Assuming that the lawn is cut once per week, and the growing season is (March-October), the total horsepower hours equals 69 hp-hr:

5 minutes x 35 weekly lawn care visits = 2 hours and 55 minutes ~ 3 hours

23 horse power x 3 hours = 69 hp-hr Emissions of hydrocarbons and carbon monoxide are listed in grams per kilowatt-hour (1 hp = .746 kW), and are calculated below:

69 hp-hr x .746 = 51.47 kW-hr

Hydrocarbons + Nitrogen Oxides: 51.47kW x 16.1g/kW = 828.67 g = 1.83 pounds

Carbon Monoxide: 51.47kW-Hr x 610g/kw-hr = 31,397g = 69.22 pounds

3.5 Water recycling

Flow meters from Sidwell Friends Middle School record the volume of wastewater that is treated on site. According to Pete Muñoz, senior engineer working with Biohabitats, the wastewater system is a "closed loop system", meaning the cleansed wastewater is recirculated to be reused in the school toilets. Wastewater data was collected by measuring the duration of pump use from wastewater leaving the settling tank. These measurements are posted online at: (http://buildingdashboard.com/clients/sidwell/) by Lucid Design Group.

Recycled water volume data was gathered by Sidwell Friends Building Dashboard web page. Recycled water estimates were calculated by Lucid Design Group, which measured the duration of water pump usage that was used to carry cleansed wastewater from the basement cistern to the middle school's toilets. The total duration of pump usage was converted to gallons pumped by using the manufactures specifications that indicate pump capacity per minute.

4 Social Benefits

4.1 School performance and demand for enrollment

The Comprehensive Assessment System (CAS) is a standardized test given to 3rd and 5th grade students in the District of Columbia every year. We obtained the data from the District of Columbia Public Schools' (DCPS) Scorecard (2012). The demand for enrollment outside of school boundary data came from the DCPS Office as well (District of Columbia Public Schools. 2012a, 2012b, 2012c)

4.2 Satisfaction and engagement

Community satisfaction and parent engagement were measured through D.C. Public School surveys given to parents and stakeholders every two years (District of Columbia Assessment and Accountability Data Reports, 2012). According to DCPS, the community satisfaction is measured from a scale from 0 to 100 and represents overall parent and staff satisfaction with the school. Parent engagement, measured on the same 0 to 100 scale, represents quality and frequency parents felt this school engaged and communicated with them (DCPS 2011-12).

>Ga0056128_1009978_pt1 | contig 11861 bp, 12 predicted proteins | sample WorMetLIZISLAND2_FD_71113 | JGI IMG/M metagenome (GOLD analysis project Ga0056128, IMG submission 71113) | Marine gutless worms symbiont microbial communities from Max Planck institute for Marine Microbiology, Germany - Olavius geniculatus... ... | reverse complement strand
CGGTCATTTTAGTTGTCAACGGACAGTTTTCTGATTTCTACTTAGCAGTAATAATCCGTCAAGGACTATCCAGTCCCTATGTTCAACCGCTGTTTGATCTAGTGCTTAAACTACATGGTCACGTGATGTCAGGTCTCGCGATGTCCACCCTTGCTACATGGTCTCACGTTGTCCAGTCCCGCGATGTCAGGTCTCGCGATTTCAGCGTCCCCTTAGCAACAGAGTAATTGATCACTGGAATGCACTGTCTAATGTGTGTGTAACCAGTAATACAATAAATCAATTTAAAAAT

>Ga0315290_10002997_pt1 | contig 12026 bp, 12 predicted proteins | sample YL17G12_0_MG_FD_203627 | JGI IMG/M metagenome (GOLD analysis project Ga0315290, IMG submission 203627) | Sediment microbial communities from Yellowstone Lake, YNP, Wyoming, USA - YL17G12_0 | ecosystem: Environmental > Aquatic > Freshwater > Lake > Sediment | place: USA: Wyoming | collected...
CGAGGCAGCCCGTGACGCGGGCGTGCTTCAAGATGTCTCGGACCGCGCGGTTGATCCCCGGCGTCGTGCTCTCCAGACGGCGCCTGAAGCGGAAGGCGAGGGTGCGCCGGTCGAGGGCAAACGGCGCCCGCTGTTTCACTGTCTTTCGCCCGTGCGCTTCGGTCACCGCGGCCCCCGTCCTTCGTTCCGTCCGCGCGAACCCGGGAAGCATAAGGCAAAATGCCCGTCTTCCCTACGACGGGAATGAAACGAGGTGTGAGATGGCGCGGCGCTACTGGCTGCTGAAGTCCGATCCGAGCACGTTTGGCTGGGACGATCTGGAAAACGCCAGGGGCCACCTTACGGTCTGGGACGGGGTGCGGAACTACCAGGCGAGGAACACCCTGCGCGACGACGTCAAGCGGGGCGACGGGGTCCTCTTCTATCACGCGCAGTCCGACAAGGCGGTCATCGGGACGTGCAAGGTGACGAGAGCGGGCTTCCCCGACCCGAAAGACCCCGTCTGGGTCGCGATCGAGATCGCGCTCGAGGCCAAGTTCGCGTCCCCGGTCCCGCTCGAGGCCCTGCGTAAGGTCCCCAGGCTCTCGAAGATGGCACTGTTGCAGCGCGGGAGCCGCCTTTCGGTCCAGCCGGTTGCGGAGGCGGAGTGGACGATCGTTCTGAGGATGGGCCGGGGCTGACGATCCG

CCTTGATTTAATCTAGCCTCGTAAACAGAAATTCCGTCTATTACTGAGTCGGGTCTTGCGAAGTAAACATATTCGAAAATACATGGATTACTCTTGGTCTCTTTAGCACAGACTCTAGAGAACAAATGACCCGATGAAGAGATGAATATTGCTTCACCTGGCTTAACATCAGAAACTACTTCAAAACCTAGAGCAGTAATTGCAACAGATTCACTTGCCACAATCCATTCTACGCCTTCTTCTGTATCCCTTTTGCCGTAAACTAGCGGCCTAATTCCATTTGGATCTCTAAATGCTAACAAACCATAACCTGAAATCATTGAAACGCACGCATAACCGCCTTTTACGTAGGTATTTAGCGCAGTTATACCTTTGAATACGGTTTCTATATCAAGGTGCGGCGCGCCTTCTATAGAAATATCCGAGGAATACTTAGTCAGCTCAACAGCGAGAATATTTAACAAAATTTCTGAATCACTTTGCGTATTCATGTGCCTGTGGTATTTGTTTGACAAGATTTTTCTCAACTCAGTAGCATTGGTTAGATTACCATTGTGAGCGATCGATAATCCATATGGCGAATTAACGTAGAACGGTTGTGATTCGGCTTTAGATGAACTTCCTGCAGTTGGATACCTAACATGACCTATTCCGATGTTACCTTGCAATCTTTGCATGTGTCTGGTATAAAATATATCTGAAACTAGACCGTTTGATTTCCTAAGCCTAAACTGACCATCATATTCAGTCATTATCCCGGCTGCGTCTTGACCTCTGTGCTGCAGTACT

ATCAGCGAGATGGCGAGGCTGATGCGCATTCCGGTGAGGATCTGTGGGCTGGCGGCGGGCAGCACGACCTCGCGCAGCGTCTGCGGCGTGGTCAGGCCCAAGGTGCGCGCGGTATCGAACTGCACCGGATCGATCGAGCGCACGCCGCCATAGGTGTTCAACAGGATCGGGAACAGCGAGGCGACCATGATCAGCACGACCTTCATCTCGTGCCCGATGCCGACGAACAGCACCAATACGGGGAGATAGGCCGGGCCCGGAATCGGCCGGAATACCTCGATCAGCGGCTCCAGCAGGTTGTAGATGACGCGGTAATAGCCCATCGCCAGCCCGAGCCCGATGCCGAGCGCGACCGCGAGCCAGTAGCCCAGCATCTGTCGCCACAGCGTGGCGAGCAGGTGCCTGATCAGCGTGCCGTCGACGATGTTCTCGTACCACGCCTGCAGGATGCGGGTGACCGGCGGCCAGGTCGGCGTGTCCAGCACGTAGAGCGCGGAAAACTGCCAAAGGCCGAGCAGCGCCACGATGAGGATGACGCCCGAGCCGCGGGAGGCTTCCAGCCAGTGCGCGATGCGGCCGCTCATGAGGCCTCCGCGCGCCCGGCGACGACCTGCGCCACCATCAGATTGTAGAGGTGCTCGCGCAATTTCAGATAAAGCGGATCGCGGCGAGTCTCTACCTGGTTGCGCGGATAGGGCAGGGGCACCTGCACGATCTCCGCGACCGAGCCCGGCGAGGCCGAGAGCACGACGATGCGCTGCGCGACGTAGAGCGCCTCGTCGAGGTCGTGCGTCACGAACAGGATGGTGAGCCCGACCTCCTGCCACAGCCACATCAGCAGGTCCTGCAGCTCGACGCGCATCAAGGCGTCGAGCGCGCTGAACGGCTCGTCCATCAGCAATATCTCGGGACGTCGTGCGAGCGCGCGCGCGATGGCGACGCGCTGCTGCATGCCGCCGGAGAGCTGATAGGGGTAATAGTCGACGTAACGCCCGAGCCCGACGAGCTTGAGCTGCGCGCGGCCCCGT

4.3 Other environmental educational data

We reviewed the Green Ribbon School applications to obtain educational outcomes such as outdoor learning opportunities, STEM education, environmental education for all three case study schools.

5 Case Study Results

5.1 Brent elementary school

The Brent Elementary School (preschool through 5th grade) is located in the southeast Washington D.C. in the U.S. It was awarded a one-star rating by the Sustainable Sites Initiative program. The school community actively engaged in the campus redesign and maintenance of the grounds throughout the year. The school parents and teachers wanted to create outdoor learning environments to engage students in serious environmental education and to nurture children in healthy outdoor spaces. The first phase of renovation was completed in 2010 and included the removal of impervious blacktop playground surface, lawn and traditional foundation plantings, replacing them with an outdoor classroom, butterfly garden/pollinator garden, rain garden, rain barrel, and green roof. The schoolyard greening has helped redefine the school’s identity and increase the demand for enrollment.

5.2 Landscape performance findings

Sustainable landscape design solutions produced many environmental and economic benefits. Environmental benefits include:

Decreases surface temperature by an average of 23 °F and air temperature by 9 °F by removing 1,438 sq.ft. of asphalt play surface and installing a rain garden in its place (Fig.1).